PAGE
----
By Charlotte Shackleford
Director of Mouzon Weekday Preschool
Has your preschooler ever brought home artwork that looks partially finished? Or something that just looks a little off? Well, I hope they have. The first year I taught preschool I found myself obsessing over the snowman with one eye, or the farm animals that were pasted on upside down. I wanted to encourage the children to place things in the correct spot, and fully color in their pictures. Well, if you have a preschooler, you know I was rarely successful. It was my dear friend and co-teacher at the time that told me, “When you are teaching preschoolers, it’s all about the process, not the product.” Man, was she right.
Preschoolers march to their own drummer, typically have a stubborn independent streak, and are constantly exploring the world around them. Creating a scarecrow has very little to do with the actual scarecrow and everything to do with learning how to use a glue stick, follow 2-step directions, and strengthen their fine motor skills. Young children are fascinated with cause and effect, especially when they are the ones that control what happens. When children are allowed to explore this way, teachers are empowering them to take charge of their learning, ultimately building their independence and confidence in their own abilities.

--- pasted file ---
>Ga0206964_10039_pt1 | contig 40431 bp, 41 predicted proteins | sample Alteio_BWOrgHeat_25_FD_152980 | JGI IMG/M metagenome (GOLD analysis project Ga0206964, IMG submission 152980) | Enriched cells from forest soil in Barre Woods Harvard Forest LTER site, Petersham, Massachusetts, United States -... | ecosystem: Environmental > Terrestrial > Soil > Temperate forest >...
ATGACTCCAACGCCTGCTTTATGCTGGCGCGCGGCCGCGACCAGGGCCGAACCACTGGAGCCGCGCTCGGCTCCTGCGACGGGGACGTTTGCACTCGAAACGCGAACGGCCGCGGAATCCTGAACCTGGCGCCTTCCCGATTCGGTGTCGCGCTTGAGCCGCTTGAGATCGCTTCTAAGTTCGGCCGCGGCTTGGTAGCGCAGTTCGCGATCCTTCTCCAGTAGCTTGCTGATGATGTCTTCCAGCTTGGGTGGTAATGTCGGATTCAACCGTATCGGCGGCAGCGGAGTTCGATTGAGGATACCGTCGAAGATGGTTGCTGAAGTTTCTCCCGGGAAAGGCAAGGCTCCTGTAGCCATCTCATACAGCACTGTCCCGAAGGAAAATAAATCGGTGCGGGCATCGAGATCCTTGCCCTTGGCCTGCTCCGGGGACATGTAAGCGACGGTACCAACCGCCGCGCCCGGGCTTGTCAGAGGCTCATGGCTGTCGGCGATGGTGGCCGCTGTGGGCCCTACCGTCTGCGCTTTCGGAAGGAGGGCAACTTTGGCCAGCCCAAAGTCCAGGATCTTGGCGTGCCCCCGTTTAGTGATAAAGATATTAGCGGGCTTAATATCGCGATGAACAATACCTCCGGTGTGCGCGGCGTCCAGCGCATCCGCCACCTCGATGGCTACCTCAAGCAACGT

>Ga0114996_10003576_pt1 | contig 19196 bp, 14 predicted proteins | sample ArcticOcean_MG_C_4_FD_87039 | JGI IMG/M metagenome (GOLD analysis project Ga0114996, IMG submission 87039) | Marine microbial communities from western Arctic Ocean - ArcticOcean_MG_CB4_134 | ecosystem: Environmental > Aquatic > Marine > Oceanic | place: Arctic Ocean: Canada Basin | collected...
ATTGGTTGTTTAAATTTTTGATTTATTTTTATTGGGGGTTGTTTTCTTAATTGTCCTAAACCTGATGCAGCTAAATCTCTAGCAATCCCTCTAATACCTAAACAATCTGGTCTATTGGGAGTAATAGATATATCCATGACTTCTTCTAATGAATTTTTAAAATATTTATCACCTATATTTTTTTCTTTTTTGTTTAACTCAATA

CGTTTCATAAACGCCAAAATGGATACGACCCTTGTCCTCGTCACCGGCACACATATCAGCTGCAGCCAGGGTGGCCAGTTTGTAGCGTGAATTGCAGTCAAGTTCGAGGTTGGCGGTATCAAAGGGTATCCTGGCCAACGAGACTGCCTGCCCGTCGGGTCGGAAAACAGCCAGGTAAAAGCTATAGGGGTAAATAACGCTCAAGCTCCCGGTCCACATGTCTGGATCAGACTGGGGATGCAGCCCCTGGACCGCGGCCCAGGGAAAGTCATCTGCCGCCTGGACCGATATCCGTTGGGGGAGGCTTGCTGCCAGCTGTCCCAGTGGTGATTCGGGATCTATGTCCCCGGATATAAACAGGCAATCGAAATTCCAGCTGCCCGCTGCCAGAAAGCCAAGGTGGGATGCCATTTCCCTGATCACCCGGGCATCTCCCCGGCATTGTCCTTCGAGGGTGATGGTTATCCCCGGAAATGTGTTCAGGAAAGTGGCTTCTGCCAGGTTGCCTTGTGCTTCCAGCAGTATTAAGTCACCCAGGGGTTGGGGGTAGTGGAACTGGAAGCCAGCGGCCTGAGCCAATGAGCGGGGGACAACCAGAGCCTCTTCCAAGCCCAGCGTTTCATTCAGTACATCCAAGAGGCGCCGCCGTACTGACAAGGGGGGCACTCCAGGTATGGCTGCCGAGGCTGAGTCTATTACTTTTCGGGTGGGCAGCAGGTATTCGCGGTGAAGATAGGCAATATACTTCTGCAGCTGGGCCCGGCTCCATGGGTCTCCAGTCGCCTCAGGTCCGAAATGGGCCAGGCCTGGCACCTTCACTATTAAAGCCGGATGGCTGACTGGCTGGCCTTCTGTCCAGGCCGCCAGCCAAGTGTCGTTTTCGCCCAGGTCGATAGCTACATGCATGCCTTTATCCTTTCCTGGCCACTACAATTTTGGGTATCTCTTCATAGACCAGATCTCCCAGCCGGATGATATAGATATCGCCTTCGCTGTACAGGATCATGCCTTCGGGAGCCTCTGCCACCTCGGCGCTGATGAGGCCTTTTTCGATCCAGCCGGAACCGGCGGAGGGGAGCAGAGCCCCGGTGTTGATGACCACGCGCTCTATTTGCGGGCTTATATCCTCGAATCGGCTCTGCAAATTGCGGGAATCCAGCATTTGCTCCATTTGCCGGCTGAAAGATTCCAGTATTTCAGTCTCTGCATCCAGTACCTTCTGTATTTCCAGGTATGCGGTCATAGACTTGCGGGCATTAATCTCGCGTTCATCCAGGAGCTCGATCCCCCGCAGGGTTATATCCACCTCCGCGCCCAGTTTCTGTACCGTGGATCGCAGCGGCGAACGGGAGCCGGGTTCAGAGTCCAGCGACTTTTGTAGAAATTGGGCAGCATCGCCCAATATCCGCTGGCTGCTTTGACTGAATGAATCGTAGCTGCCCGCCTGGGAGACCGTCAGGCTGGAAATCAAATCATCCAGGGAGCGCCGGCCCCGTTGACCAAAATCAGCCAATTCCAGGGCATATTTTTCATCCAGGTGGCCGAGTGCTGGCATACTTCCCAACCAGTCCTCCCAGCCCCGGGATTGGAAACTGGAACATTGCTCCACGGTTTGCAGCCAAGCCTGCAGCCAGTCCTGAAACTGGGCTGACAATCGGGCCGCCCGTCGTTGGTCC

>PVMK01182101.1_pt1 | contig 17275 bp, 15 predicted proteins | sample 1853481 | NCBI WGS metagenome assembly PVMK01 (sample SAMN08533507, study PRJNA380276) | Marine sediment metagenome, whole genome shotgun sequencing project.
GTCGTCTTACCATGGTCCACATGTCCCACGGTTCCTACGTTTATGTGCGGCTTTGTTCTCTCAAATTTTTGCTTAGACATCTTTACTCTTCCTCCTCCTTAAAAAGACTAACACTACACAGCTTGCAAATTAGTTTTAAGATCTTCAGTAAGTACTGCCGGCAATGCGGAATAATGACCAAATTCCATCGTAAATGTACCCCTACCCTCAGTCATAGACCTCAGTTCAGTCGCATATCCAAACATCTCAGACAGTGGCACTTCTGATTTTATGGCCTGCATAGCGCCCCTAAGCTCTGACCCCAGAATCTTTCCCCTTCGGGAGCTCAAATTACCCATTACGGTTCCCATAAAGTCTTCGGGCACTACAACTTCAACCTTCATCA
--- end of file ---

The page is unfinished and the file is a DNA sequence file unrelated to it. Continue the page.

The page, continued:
Sometimes allowing children to focus on the process of creating something at home can feel a bit daunting. You may feel tempted to help them with the glue, or tense up as they paint because you’re terrified it won’t come out of the rug if it spills. As moms, we all have to remember that spills are expected and building a confidence in our children far outweighs the value of our favorite rug. Just the same, if you’re like me, artwork is more enjoyable for everyone at home if painting is an outdoor activity.
So when your preschooler sends artwork home, be sure to keep the scarecrow with googly eyes on his toes, or the picture painted completely in purple. Keep in mind that in preschool, perfection is achieved when children complete something independently, even if the bottom third of the picture is missing because they were practicing their cutting skills. You will always be able to look at these creations and know that your child learned so many skills along the way.